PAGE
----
Saving energy in buildings is key to the US military’s energy strategy, explains Howard Snow, former deputy assistant secretary of the Navy for installations, facilities and energy.
China has emerged as the world’s most voracious energy consumer, impacting both the political and commercial climates in the U.S. During World War II, 75 percent of the Allied Powers’ fuel supply came from the United States. Today, much of our fuel supply is sourced from countries that are neither friendly nor reliable. With the mounting competition from China and other emerging countries, the need for a comprehensive energy strategy is of great national importance.
In recognition of this fact, the Department of Defense (DoD) has admirably focused its efforts on developing a strategy which values energy as a resource capable of providing an operational advantage for defense forces worldwide. This comprehensive energy effort at the strategic, operational, tactical and installation levels has at its backbone energy security, energy efficiency and environmental stewardship. As the DoD moves forward, one area that has proven to be a powerful force multiplier is mining energy savings out of current usage.
On February 3, 2011 President Obama announced the Better Building Initiative which set a national target of improving energy efficiency in buildings by 20 percent by 2020. This initiative is built upon 2007’s Energy Independence and Security Act (EISA), which requires federal agencies to perform building audits to reinforce energy reduction goals. Nearly 40 percent of total U.S. energy consumption in 2012 was consumed by buildings.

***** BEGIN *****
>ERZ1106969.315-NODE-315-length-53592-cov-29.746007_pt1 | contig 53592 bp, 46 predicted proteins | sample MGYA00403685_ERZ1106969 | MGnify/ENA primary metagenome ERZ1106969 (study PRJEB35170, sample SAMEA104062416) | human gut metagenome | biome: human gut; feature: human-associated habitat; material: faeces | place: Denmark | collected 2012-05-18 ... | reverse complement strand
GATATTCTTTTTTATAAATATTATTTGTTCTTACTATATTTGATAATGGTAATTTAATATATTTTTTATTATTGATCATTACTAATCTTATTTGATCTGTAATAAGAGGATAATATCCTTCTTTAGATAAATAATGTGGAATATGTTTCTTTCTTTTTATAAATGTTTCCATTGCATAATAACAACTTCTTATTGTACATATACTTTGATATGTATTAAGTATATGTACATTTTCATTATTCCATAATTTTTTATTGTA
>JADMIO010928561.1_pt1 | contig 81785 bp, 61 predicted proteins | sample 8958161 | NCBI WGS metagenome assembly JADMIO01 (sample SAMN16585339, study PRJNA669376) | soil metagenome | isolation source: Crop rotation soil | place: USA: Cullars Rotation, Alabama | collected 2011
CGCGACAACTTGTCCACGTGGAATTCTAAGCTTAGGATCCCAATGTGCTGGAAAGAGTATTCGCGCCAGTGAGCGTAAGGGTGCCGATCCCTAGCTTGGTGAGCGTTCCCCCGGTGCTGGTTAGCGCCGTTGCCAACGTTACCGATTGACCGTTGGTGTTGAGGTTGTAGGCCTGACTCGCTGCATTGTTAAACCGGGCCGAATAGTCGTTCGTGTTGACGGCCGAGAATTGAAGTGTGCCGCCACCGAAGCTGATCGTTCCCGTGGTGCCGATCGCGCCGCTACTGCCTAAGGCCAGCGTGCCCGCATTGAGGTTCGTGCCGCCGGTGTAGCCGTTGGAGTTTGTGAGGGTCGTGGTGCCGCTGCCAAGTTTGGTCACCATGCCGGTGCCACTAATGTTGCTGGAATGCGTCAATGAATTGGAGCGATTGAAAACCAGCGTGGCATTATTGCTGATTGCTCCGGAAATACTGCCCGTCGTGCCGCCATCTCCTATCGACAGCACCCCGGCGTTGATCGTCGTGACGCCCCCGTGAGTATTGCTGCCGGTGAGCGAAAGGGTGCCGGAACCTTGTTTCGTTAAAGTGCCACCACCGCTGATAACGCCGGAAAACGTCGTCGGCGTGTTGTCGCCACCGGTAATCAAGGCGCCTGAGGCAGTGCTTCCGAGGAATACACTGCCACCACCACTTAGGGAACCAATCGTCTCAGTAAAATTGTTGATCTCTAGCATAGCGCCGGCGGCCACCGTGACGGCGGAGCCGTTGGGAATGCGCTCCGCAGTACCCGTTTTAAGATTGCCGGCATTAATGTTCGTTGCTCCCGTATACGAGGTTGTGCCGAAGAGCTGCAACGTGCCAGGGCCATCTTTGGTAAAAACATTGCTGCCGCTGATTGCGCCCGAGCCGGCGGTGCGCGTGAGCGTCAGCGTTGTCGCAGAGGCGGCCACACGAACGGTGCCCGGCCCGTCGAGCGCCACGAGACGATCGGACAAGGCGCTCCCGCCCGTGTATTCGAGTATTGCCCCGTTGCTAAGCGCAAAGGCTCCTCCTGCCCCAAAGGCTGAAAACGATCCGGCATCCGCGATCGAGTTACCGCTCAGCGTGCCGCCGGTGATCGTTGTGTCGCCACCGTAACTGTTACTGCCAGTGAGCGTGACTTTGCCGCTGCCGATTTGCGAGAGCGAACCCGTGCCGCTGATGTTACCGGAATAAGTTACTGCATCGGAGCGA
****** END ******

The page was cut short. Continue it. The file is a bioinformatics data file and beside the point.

To combat this consumption, meet the requirements set by the Better Buildings Initiative and mine savings from current usage, the DoD turned to its environmental technology demonstration and validation program, the Environmental Security Technology Certification Program (ESTCP), for help. The ESTCP promotes the transfer of innovative technologies that can successfully assist the DoD in meeting goals.
As one recent example, the ESTCP recommended that the DoD use FirstFuel Software, an energy use intelligence provider, to gain insight into how its buildings were consuming energy. The DoD used FirstFuel’s Remote Building Analytics (RBA) platform in a pilot project to determine whether the end-to-end solution could enable the department to scale energy efficiency initiatives across the military’s large and varied building portfolio. The platform’s advanced analytics were applied to 100 DoD buildings across five different building types on 11 military installations throughout the country.
Unlike the costly, time consuming and manpower-intensive traditional audits that yield lengthy reports which are difficult to use as efficiency prioritization and planning tools, the DoD found the remote auditing approach extremely efficient. Using the platform, which was found to be compatible with approximately 90 percent of the organization’s building portfolio, the DoD was able to complete building assessments in a matter of hours (regardless of size or type of building) and at a fraction of the cost, while simultaneously yielding performance analysis results similar to ASHRAE Level II onsite audits.
Through the analyses, the DoD building managers are able to leverage both operational and retrofit reports to execute against recommended plans for both immediate energy efficiency savings and reduced consumption through long term physical improvements – demonstrating scalable energy efficiency improvements for the DoD and government. Leveraging data analytics enables the DoD to increase the dollars in current military budgets, meet the EISA mandate and save taxpayers money. This is a no brainer. Let’s get to work.